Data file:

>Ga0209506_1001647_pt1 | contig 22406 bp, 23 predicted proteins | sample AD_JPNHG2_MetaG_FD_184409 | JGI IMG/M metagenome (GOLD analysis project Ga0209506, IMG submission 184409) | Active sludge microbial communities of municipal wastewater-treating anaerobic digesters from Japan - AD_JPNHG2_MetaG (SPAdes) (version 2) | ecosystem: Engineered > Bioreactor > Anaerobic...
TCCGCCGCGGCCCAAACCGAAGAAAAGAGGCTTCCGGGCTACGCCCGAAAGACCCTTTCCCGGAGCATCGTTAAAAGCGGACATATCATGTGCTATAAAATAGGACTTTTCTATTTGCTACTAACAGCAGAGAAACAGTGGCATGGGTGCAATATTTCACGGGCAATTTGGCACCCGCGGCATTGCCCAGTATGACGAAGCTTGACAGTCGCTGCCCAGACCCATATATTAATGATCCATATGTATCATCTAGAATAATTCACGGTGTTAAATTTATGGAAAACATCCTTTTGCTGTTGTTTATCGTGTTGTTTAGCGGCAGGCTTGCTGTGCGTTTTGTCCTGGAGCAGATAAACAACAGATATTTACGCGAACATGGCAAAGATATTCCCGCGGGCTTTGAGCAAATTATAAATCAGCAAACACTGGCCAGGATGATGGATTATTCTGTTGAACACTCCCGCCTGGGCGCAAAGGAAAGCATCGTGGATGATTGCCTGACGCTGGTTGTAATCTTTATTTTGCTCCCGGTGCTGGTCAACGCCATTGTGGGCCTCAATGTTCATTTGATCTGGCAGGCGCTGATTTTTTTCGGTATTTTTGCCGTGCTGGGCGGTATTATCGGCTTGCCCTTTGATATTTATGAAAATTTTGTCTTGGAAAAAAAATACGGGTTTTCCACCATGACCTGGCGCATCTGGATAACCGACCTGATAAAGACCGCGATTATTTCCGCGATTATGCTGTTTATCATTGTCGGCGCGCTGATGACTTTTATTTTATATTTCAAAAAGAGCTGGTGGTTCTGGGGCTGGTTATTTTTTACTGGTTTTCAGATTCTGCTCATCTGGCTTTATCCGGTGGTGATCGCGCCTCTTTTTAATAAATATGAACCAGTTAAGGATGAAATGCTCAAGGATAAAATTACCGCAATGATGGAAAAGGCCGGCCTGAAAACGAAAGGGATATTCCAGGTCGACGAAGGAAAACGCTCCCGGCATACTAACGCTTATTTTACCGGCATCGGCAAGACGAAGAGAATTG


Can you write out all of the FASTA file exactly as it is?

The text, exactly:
>Ga0209506_1001647_pt1 | contig 22406 bp, 23 predicted proteins | sample AD_JPNHG2_MetaG_FD_184409 | JGI IMG/M metagenome (GOLD analysis project Ga0209506, IMG submission 184409) | Active sludge microbial communities of municipal wastewater-treating anaerobic digesters from Japan - AD_JPNHG2_MetaG (SPAdes) (version 2) | ecosystem: Engineered > Bioreactor > Anaerobic...
TCCGCCGCGGCCCAAACCGAAGAAAAGAGGCTTCCGGGCTACGCCCGAAAGACCCTTTCCCGGAGCATCGTTAAAAGCGGACATATCATGTGCTATAAAATAGGACTTTTCTATTTGCTACTAACAGCAGAGAAACAGTGGCATGGGTGCAATATTTCACGGGCAATTTGGCACCCGCGGCATTGCCCAGTATGACGAAGCTTGACAGTCGCTGCCCAGACCCATATATTAATGATCCATATGTATCATCTAGAATAATTCACGGTGTTAAATTTATGGAAAACATCCTTTTGCTGTTGTTTATCGTGTTGTTTAGCGGCAGGCTTGCTGTGCGTTTTGTCCTGGAGCAGATAAACAACAGATATTTACGCGAACATGGCAAAGATATTCCCGCGGGCTTTGAGCAAATTATAAATCAGCAAACACTGGCCAGGATGATGGATTATTCTGTTGAACACTCCCGCCTGGGCGCAAAGGAAAGCATCGTGGATGATTGCCTGACGCTGGTTGTAATCTTTATTTTGCTCCCGGTGCTGGTCAACGCCATTGTGGGCCTCAATGTTCATTTGATCTGGCAGGCGCTGATTTTTTTCGGTATTTTTGCCGTGCTGGGCGGTATTATCGGCTTGCCCTTTGATATTTATGAAAATTTTGTCTTGGAAAAAAAATACGGGTTTTCCACCATGACCTGGCGCATCTGGATAACCGACCTGATAAAGACCGCGATTATTTCCGCGATTATGCTGTTTATCATTGTCGGCGCGCTGATGACTTTTATTTTATATTTCAAAAAGAGCTGGTGGTTCTGGGGCTGGTTATTTTTTACTGGTTTTCAGATTCTGCTCATCTGGCTTTATCCGGTGGTGATCGCGCCTCTTTTTAATAAATATGAACCAGTTAAGGATGAAATGCTCAAGGATAAAATTACCGCAATGATGGAAAAGGCCGGCCTGAAAACGAAAGGGATATTCCAGGTCGACGAAGGAAAACGCTCCCGGCATACTAACGCTTATTTTACCGGCATCGGCAAGACGAAGAGAATTG